Guide to Veterans Loans, Part 2
- Jul. 7, 2015
- Courtney Lynch
- Home Loans
If you have served in the U.S. military or are a surviving spouse of an individual who passed away while on active duty, you may qualify for a VA home loan. These mortgage options make homeownership more attainable for those who have served their country.
Before applying, you should know a few things not only about the loan but also the application process. Follow these tips and guidelines when embarking on this undertaking:
Applying for VA Home Loan
The U.S. Department of Veterans Affairs noted you can acquire a VA loan through any lender. However, to receive the benefits you must first provide a Certificate of Eligibility to the lender. To obtain this, providing evidence depends on your unique situation. The DD Form 214 is required for:
- Current National Guard members who have participated in active service
- Former National Guard members who have participated in active service
- Current Reserve members who have participated in active service
- Former Reserve members who have participated in active service
An individual who is currently on active duty must provide:
- Current Statement of Service
- Full Name
- Social Security Number
- Date of Birth
- Date of Entry to Active Duty
- Duration of Any Time That Was Lost
- Name of Command
A discharged member of the National Guard who was not activated for the active service must submit the same material as a service member currently active, but also include the total number of creditable years of service.
A discharged member of the Reserve who was not part of active service should provide a copy of the annual retirement points statement and evidence indicating honorable service. This document should also be the most recently provided.
A surviving spouse of a deceased service member who died while on active duty and receives Dependency and Indemnity Compensation benefits should provide VA form 26-1817, the veterans DD214 and the Social Security numbers of both the spouse and veteran.
If the surviving spouse is not receiving DIC benefits, he or she can provide the following:
- Marriage License
- Death Certificate or Report of Casualty
- DD214 (If Available)
- VA form 21-534
After presenting the COE to your lender, you will be notified whether your application was accepted. Military.com noted you can increase your chances of approval by proving a steady and sufficient income. While there is flexibility, proving this can make the loan easier to qualify for.
Shopping for Affordable Homes and Finding a Real Estate Agent
Once the application is approved, you can start looking for a potential home. An eligible property must be a single-family home, or VA-approved multi-family homes, townhouses and condos. Additionally, the home you decide to purchase must be your primary residence and you must move in within 60 days of closing. If you are deployed, this can extend up to 12 months. Your spouse is the only relative who can satisfy this requirement of living in the home without you residing on the property as well.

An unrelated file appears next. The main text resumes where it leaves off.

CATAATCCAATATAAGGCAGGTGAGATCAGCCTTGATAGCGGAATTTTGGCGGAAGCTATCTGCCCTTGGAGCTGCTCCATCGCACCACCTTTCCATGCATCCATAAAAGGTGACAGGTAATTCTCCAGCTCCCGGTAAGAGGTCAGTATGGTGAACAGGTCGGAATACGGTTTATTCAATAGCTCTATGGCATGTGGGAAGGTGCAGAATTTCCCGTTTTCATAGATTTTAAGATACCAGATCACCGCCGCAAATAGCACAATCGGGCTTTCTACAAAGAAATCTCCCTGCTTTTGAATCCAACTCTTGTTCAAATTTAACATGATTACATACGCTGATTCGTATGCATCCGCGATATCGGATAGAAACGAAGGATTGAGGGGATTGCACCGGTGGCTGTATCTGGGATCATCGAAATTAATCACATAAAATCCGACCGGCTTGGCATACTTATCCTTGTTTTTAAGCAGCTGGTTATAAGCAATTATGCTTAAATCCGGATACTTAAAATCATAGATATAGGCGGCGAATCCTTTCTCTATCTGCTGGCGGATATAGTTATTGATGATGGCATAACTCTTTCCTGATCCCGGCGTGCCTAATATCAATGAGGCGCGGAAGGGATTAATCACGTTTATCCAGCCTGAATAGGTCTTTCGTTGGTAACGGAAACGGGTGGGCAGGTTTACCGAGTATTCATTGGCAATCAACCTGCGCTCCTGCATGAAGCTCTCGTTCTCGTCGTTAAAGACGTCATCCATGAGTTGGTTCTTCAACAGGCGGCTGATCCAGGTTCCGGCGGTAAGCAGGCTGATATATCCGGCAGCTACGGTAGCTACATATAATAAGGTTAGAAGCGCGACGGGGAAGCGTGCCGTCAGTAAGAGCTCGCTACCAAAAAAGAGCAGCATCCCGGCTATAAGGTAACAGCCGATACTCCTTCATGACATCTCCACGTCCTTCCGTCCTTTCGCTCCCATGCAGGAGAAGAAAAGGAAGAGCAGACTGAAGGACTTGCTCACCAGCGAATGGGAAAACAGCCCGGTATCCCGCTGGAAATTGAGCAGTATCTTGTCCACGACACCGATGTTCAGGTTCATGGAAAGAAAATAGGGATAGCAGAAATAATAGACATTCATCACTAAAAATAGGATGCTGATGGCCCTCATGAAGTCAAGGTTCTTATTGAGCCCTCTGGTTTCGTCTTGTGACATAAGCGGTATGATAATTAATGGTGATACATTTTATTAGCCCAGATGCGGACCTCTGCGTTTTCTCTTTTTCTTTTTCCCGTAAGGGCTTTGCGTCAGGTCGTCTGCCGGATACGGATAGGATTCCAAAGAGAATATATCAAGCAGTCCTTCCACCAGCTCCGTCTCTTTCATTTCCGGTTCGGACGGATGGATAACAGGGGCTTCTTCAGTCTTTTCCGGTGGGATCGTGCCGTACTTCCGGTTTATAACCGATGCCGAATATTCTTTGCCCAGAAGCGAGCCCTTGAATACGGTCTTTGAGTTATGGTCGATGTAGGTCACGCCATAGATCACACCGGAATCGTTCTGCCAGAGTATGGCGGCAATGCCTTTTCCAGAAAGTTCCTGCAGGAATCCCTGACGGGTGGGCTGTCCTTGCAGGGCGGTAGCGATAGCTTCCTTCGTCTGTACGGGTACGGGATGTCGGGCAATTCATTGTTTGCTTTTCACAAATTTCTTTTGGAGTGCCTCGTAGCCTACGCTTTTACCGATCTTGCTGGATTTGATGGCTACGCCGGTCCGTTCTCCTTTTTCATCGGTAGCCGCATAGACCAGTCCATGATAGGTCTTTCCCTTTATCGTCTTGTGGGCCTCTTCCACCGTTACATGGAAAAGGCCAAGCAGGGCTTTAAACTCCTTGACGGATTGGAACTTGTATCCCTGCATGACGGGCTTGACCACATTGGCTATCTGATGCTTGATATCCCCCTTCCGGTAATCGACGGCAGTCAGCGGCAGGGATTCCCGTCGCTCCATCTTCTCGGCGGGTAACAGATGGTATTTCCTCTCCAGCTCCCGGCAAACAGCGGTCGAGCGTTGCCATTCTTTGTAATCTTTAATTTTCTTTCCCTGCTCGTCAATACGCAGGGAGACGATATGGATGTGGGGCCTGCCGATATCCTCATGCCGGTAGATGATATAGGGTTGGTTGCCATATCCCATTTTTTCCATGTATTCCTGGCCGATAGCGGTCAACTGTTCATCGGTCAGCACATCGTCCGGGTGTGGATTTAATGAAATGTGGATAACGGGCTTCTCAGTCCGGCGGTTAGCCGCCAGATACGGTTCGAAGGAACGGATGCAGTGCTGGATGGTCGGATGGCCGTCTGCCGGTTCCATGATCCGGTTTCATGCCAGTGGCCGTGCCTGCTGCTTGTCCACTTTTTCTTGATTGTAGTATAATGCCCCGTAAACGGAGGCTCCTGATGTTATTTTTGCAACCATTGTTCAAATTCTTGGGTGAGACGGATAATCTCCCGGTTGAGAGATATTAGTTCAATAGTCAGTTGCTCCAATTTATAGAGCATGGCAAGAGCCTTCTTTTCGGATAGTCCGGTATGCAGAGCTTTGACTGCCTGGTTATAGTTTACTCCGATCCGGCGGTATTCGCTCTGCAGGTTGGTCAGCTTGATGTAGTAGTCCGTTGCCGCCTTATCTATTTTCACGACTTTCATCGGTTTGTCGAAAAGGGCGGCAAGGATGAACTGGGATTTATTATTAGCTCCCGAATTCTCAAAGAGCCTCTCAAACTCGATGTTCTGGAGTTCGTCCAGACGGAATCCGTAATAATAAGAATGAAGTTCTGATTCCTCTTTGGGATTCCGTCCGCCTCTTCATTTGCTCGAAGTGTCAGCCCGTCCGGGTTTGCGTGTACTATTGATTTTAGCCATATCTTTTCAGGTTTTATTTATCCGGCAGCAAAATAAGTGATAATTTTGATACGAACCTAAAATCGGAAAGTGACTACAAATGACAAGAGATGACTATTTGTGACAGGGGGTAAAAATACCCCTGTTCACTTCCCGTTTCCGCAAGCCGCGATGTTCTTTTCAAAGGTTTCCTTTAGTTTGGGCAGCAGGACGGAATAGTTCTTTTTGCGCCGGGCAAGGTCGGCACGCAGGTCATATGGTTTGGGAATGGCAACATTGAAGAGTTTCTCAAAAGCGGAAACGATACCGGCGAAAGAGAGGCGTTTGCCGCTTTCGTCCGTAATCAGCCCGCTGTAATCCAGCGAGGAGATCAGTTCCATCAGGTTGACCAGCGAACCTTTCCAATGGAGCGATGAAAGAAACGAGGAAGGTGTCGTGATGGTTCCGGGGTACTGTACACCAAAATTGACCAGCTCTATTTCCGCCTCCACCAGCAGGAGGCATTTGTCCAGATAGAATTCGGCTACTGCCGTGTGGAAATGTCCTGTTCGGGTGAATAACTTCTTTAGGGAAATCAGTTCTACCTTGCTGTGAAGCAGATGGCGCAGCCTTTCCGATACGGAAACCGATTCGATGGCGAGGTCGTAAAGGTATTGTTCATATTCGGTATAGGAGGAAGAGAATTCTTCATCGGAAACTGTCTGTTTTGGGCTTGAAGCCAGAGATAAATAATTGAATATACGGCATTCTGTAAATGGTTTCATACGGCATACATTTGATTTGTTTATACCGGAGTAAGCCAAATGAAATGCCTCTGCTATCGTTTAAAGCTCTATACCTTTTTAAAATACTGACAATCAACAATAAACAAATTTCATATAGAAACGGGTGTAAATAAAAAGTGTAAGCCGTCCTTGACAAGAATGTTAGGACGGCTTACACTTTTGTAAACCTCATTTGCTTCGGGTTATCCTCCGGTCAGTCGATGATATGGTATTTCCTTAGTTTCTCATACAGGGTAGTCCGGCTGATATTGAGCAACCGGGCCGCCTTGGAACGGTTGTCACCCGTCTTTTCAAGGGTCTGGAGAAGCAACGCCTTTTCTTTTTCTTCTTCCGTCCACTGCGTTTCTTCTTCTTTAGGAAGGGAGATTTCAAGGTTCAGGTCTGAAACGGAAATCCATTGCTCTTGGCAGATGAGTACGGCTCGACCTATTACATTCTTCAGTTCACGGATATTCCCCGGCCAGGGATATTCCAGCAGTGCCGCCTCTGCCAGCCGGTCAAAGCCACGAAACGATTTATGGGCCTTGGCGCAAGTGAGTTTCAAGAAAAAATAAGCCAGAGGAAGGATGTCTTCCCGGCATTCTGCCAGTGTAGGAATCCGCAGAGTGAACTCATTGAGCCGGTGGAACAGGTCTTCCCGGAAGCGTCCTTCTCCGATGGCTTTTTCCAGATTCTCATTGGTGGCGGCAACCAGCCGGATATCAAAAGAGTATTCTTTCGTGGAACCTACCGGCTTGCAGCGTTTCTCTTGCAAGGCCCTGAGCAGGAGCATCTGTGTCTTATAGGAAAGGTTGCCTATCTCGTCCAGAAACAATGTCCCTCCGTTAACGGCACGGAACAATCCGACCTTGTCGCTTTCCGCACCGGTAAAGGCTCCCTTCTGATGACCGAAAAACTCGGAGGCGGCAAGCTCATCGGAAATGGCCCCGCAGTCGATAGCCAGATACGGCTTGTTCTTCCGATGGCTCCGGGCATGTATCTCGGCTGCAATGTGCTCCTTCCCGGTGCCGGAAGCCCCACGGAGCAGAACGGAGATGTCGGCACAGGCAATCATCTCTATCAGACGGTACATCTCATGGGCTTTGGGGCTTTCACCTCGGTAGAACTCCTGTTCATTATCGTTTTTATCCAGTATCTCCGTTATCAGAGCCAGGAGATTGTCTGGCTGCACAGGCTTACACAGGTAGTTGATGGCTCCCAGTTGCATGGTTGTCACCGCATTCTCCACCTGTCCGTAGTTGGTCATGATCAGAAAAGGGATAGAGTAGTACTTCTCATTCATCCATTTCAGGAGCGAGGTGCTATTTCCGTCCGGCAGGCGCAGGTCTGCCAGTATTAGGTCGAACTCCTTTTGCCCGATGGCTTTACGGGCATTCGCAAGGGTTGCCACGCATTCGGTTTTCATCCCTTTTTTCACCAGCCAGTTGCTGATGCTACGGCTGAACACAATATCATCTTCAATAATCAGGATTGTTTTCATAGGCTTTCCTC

When you start looking at listed homes, seek out the help of a real estate agent who has experience with finding homes for individuals who received VA home loans. Ask friends and family members who also benefited from this type of mortgage for recommendations for helpful and qualified real estate professionals.
Make an Offer on Your Dream Home
Having a good real estate agent to represent you and your offer to the seller when you finally find the perfect property will help increase you chances of an acceptance. Military.com recommended also providing a preapproval letter with your offer and remembering there are many other homes available.
A preapproval letter shows your offer is more reliable than without this document and an approval letter would be even more reliable. Ask your lender about qualifying for an approval right away to help improve your chances of the individual selling your dream home accepting your offer.
Because civilians may not be familiar with the approval process or ins and outs of a VA home loan, they may be intimidated and decide not to accept the offer. While your real estate agent can represent you well, don't let a rejection upset you. Always have a few different homes you would like to purchase to soften the blow if it doesn't work out.
Another snag you may run into while making offers on homes is immediate rejection because minimum property requirements for VA home loans. Fixer-uppers or houses that the owners knows may not meet these expectations will likely disregard your offer. For this reason, it is important to consider a home's condition. The better this is, the less likely a seller is to disregard you.
Schedule Your Closing and Celebrate
Once your offer is accepted, figure out when you can close on the home. Once you embark on this final process of purchasing a home with a VA loan it's time to head out to dinner and enjoy yourself.
Previous: Guide to VA Home Loans, Part 1